Ancient Concept of Progress and Other Essays on Greek by E. R. Dodds

By E. R. Dodds

Those essays symbolize the complete variety of Dodds' literary and philosophical pursuits, and his skill to mix profound scholarship with the lucid humanity of a instructor confident of the worth of Greek reports to the fashionable international.

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Philol. Soc. I 938. s Stasimon, I 26 ff. 1 The Prometheus Vinctus and Aeschylus' plays were not performed in his lifetime but were staged posthumously by his son Euphorion (who also wrote plays of his own). Robertson suggested that the P. V. may have been among these posthumously staged plays, that it was unfinished, and that Euphorion supplied some of the odes as stopgaps. I find this hypothesis seductive because it can be used to explain a number of difficulties besides those which its author had in mind.

Calls it 4>v'Aag nov v6JLwv (4. 4) and €1rlaKo1To~ Tfj~ 7ToAtTEla~ (8. 4) ; and similarly Plutarch terms it €1rlaKo1Tov 7T(ivTwv Kat 4>v'AaKa Twv v6JLwV (Sol. 19). Aeschylus' phrase, €yp7Jyopos 4>povp'YJJLa yfj~, is most naturally taken as referring to the same powers. And if that is right, the play is no more propaganda for Pericles than it is propaganda for Cimon. €aov-which Aeschylus put so oddly into the mouth of the Erinyes (530)-might in fact be taken, not as a political catchword of Right or Left, or even as 'recommending a reflective attitude to politics', 1 but as an honest and correct description of the author's own position.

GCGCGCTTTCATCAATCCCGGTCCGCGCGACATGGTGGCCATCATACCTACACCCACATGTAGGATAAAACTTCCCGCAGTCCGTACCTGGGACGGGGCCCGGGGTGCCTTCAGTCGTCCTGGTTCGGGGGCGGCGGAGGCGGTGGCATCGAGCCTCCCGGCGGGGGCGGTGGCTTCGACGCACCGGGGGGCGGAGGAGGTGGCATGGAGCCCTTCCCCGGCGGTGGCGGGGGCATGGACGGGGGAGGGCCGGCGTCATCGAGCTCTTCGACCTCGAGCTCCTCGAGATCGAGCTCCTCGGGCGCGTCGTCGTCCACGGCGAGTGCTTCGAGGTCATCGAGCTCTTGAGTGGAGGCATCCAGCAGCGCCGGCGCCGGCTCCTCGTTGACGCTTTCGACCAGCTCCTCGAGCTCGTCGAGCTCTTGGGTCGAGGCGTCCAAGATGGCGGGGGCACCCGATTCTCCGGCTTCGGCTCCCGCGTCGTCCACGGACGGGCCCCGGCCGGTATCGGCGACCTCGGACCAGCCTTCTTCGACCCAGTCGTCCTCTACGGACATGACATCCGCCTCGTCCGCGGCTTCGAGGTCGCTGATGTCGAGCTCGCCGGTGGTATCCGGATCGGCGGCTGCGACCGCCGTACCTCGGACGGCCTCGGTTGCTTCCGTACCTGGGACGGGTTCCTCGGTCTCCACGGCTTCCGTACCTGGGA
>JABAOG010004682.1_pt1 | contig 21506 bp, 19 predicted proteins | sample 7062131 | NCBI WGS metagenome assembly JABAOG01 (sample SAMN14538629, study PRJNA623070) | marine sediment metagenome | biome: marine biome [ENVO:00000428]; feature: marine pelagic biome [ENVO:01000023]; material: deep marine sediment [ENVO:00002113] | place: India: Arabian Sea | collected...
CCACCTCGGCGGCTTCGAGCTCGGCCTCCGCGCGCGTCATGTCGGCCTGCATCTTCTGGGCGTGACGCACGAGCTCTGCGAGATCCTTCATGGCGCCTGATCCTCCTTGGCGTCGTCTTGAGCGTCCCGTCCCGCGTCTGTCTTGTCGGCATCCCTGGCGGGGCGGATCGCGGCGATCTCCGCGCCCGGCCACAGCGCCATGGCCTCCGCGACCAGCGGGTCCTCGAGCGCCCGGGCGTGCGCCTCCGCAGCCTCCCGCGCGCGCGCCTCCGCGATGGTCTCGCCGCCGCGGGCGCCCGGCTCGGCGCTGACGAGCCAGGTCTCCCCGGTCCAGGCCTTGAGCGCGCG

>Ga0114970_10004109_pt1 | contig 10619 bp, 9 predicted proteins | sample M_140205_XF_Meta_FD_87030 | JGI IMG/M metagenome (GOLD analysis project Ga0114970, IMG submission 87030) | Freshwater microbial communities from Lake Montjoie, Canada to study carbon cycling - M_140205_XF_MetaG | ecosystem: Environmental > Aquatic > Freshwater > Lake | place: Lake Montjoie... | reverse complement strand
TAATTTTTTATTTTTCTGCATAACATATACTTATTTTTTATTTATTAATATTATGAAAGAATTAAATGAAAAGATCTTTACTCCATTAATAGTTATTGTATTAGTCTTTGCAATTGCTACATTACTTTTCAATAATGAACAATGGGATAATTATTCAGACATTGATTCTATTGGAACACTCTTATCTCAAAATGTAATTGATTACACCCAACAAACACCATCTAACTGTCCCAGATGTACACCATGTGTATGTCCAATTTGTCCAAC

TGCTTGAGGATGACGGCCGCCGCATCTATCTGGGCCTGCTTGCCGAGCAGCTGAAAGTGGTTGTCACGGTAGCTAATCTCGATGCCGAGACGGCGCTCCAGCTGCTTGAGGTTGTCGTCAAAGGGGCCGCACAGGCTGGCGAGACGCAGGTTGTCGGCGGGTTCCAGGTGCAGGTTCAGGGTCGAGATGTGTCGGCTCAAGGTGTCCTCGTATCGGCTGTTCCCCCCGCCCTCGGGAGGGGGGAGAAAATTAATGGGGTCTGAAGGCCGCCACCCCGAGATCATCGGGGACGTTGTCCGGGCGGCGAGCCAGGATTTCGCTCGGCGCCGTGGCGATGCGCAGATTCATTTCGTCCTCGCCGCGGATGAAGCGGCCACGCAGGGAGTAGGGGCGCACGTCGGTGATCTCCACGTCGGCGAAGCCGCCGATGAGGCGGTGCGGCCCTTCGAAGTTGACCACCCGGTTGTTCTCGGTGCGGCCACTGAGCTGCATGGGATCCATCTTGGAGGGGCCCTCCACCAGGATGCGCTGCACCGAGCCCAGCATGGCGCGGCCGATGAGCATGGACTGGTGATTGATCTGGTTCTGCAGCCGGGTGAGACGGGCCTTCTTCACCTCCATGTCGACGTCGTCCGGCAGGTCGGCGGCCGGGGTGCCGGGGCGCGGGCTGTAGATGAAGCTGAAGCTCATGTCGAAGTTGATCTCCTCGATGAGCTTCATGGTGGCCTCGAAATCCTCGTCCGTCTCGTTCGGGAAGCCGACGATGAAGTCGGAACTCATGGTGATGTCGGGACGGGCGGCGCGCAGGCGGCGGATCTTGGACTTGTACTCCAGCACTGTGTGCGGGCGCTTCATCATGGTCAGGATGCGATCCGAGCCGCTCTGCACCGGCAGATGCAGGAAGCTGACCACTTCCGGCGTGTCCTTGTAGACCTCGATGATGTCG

The moral gulf to be bridged is wide, but so is the time-scale of the Prometheia: between the beginning of the action and its end thirteen human generations must intervene. 2 That slow but decisive change may in fact reflect the evolution of morals and religion in the mind of man; but to Aeschylus and his audience it necessarily appears as an objective evolution in Heaven) 1 Aischylos: Interpretationen (1914), 150. [That gods, like men, gain in experience 2 with age is already assumed by Homer, Iliaa 21.

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